Tsatsakis Aristidis MD, PhD

PhD, ERT, DSc, FATS, DHonC, DHonC, DHonC, HonProf, FMRAS and FMWAS
Professor and Chairman Department of Toxicology & Forensic Science, Medical School, University of Crete

Real life risk simulations (RLRS) in Safety Toxicology: Another Challenge for Precision Medicine
Author: Aristidis Tsatsakis, PhD, ERT, DSc

Risk assessment for human protection is historically and up to nowadays based on some long-established practices and assumptions for hazard identification and characterisation, such as a) testing in high doses, b) testing only of single chemicals, and c) linear extrapolation to low doses. Though these practices were considered handy and useful for many decades, it is now globally recognised that they are not simulated real life conditions. Real life risk is coming from the exposure to complex mixtures of many different chemicals and their toxicity in mixtures might be altered in relation of their toxicity when studied in isolation. In addition, real life exposure is mainly exposure to low doses. However, the assumption that low dose’s toxicity is covered from experimentation in high doses because all effects are following a linear and monotonic dose-response curve, is seriously challenged through a number ofstudies of the last three decades. As many of the technical drawbacks of the past are nowadays eliminated and new technologies and methodologies are available, we consider that it is time to go ahead with toxicology for Real Life Risk Simulation. As more are known in relation to real life combined exposure, we focus our research in an area with complete lack of data, meaning the low-dose-long-term toxicity testing of complex chemicals’ mixtures that simulates real life exposure. The Toxicology of the 21st century faces with the challenge of explain why from epidemiological studies we found that chemicals in doses consider safety are important factors that lead to the development of different chronic diseases. Precision medicine approach based on metabolome, genome, and microbiome relate data on the effect of toxic exposure to the phenotype. Toxic exposure inflicts damage at metabolic, genetic and microbiome levels, increasing thus cellular turnover, telomere attrition and the rate of aging. Data from our ongoing research in this direction will be presented.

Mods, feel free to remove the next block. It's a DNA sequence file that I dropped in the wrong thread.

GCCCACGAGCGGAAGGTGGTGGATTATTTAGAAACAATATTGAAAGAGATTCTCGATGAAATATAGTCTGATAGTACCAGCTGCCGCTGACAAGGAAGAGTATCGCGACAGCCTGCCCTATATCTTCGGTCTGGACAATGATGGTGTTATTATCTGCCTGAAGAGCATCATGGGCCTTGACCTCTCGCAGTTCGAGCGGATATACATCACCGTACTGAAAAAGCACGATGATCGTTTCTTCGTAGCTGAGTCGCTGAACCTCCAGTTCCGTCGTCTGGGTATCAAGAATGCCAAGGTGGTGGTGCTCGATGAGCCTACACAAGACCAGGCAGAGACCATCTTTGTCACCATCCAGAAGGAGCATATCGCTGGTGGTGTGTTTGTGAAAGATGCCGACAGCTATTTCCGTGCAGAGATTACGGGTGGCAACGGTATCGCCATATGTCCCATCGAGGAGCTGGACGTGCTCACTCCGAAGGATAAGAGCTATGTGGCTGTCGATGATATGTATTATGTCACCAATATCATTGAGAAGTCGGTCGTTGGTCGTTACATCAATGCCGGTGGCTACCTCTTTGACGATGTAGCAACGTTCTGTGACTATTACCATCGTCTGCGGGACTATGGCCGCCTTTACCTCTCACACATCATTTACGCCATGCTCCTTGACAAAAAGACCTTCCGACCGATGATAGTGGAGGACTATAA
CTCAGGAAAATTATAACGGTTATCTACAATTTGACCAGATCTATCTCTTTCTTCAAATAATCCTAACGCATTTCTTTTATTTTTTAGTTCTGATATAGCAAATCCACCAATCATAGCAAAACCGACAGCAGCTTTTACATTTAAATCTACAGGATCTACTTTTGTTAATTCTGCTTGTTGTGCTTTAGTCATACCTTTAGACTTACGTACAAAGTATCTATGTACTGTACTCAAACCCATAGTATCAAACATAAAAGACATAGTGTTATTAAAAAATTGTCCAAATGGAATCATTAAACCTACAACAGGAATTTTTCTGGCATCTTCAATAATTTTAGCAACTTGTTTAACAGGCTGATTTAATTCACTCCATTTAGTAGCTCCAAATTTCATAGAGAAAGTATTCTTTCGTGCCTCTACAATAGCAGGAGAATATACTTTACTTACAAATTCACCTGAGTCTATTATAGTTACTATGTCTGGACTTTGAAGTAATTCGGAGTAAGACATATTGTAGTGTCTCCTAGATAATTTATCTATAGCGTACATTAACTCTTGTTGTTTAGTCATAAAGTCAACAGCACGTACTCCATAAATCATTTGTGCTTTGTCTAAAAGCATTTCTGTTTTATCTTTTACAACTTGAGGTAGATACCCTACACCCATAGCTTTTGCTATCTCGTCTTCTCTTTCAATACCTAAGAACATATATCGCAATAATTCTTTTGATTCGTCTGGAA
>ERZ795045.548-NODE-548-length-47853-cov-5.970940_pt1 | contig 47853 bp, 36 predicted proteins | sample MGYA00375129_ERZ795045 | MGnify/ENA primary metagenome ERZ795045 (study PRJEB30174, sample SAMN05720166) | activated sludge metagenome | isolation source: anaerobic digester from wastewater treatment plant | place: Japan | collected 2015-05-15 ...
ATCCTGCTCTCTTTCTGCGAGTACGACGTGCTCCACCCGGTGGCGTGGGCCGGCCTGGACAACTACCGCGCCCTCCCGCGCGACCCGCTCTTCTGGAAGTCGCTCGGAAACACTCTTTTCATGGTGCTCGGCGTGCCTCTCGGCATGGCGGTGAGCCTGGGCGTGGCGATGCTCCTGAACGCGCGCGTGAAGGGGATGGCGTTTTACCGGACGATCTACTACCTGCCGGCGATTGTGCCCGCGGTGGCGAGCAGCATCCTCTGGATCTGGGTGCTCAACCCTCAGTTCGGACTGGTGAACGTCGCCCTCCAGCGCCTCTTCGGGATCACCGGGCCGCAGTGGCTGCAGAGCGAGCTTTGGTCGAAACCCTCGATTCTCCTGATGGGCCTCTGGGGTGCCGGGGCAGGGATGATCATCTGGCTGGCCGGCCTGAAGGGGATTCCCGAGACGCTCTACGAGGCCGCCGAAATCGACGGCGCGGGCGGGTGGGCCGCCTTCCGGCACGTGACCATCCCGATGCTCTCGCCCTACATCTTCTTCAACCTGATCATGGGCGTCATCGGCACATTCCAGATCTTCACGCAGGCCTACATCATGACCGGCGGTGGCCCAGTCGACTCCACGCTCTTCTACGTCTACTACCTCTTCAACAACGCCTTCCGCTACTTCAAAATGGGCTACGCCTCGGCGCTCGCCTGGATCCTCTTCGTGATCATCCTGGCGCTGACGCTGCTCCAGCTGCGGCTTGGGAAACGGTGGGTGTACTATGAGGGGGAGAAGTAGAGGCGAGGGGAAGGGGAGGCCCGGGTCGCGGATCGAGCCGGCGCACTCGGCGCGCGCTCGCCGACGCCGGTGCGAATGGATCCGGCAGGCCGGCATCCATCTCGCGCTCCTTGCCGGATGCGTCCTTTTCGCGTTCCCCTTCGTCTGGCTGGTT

Aristides Tsatsakis is the Director of the Department of Toxicology and Forensic Sciences of the Medical School at the University of Crete and the University Hospital of Heraklion and also the Chairman of the Division of Morphology of the Medical School of the University of Crete in Greece.
He served as President of the Federation of European Toxicologists and European Societies of Toxicology (EUROTOX) from 2014 through 2016. Dr. Tsatsakis is a member of the Russian Academy of Sciences (RAS) and a member of the World Academy of Sciences (FMWAS). Under his direction, many studies and research projects were performed focusing on the development and improvement of new methods for the analysis of xenobiotics, biomonitoring and recording of their acute and long-term effects on human health, the use of macromolecular systems in nanomedicine and nanotoxicology as carriers for targeting and reducing toxicity and the examination of the length of telomeric ends in cellular aging and their association with chronic diseases.
He is an Emeritus Professor for the Federal Institute of Hygiene and Toxicology in Moscow (2014) and has a Doctor Honoris Causa of the D. Mendeleev University of Chemical Technology of Russia (2016), of the Far Eastern Federal University(FEFU), Vladivostok 2017 and of the University of Medicine and Pharmacy “Carol Davila” (2017). His work consists of over 1000 publications (articles in journals, books and abstracts proceedings), more than 500 of them in ISI journals, he has given over 200 keynote and plenary lectures in international congresses and has been the promoter, organizer and chair of numerous International congresses, symposiums and workshops. As a principal investigator (PI) he has coordinated over 60 scientific research and technology projects and has established worldwide collaborations.
He is the holder of numerous patents and has an extensive array of citations (over 11,000 Google Scholar) and reads/downloads (over 80,000 Research Gate) of his papers. His current impact factor (IF) index is 51 (GS) and 43 (ISI) and has a long standing activity as an Editor in toxicology journals. Currently he is the Editor in Chief for Toxicology Reports and an editor for Food and Chemical Toxicology and was an editor and guest editor in many other journals, i.a. Toxicology, Food and Chemical Toxicology and Toxicology Letters, Experimental Therapeutic Medicine.
His most current significant research approach is based on interpreting “real-life human exposure” scenarios based on a long-term, low-dose exposure to chemical mixtures as well as “real-life risk simulation” (RLRS) studies.

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